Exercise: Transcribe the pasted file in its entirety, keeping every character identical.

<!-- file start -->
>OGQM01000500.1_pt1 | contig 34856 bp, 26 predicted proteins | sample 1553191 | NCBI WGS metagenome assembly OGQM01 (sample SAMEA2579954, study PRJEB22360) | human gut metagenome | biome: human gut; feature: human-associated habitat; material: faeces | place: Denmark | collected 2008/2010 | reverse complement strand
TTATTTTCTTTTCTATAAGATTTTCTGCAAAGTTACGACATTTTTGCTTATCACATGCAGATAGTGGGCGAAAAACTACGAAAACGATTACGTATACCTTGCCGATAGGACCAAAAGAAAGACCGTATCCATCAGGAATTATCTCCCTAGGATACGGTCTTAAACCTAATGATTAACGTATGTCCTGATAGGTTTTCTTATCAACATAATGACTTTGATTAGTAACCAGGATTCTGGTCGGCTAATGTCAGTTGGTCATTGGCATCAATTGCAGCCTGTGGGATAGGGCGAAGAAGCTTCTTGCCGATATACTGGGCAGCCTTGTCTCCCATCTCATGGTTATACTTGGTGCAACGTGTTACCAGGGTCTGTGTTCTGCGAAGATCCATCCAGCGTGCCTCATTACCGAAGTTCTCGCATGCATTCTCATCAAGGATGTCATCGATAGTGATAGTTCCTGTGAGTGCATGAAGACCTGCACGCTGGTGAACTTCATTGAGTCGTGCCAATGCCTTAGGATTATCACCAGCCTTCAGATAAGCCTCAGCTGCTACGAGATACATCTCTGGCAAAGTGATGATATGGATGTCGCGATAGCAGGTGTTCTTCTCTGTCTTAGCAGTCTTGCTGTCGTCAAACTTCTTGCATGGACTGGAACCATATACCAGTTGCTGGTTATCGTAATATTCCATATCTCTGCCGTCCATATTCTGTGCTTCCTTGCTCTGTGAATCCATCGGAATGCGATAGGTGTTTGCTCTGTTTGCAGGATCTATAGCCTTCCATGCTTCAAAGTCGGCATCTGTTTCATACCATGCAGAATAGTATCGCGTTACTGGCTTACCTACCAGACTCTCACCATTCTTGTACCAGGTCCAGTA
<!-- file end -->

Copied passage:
>OGQM01000500.1_pt1 | contig 34856 bp, 26 predicted proteins | sample 1553191 | NCBI WGS metagenome assembly OGQM01 (sample SAMEA2579954, study PRJEB22360) | human gut metagenome | biome: human gut; feature: human-associated habitat; material: faeces | place: Denmark | collected 2008/2010 | reverse complement strand
TTATTTTCTTTTCTATAAGATTTTCTGCAAAGTTACGACATTTTTGCTTATCACATGCAGATAGTGGGCGAAAAACTACGAAAACGATTACGTATACCTTGCCGATAGGACCAAAAGAAAGACCGTATCCATCAGGAATTATCTCCCTAGGATACGGTCTTAAACCTAATGATTAACGTATGTCCTGATAGGTTTTCTTATCAACATAATGACTTTGATTAGTAACCAGGATTCTGGTCGGCTAATGTCAGTTGGTCATTGGCATCAATTGCAGCCTGTGGGATAGGGCGAAGAAGCTTCTTGCCGATATACTGGGCAGCCTTGTCTCCCATCTCATGGTTATACTTGGTGCAACGTGTTACCAGGGTCTGTGTTCTGCGAAGATCCATCCAGCGTGCCTCATTACCGAAGTTCTCGCATGCATTCTCATCAAGGATGTCATCGATAGTGATAGTTCCTGTGAGTGCATGAAGACCTGCACGCTGGTGAACTTCATTGAGTCGTGCCAATGCCTTAGGATTATCACCAGCCTTCAGATAAGCCTCAGCTGCTACGAGATACATCTCTGGCAAAGTGATGATATGGATGTCGCGATAGCAGGTGTTCTTCTCTGTCTTAGCAGTCTTGCTGTCGTCAAACTTCTTGCATGGACTGGAACCATATACCAGTTGCTGGTTATCGTAATATTCCATATCTCTGCCGTCCATATTCTGTGCTTCCTTGCTCTGTGAATCCATCGGAATGCGATAGGTGTTTGCTCTGTTTGCAGGATCTATAGCCTTCCATGCTTCAAAGTCGGCATCTGTTTCATACCATGCAGAATAGTATCGCGTTACTGGCTTACCTACCAGACTCTCACCATTCTTGTACCAGGTCCAGTA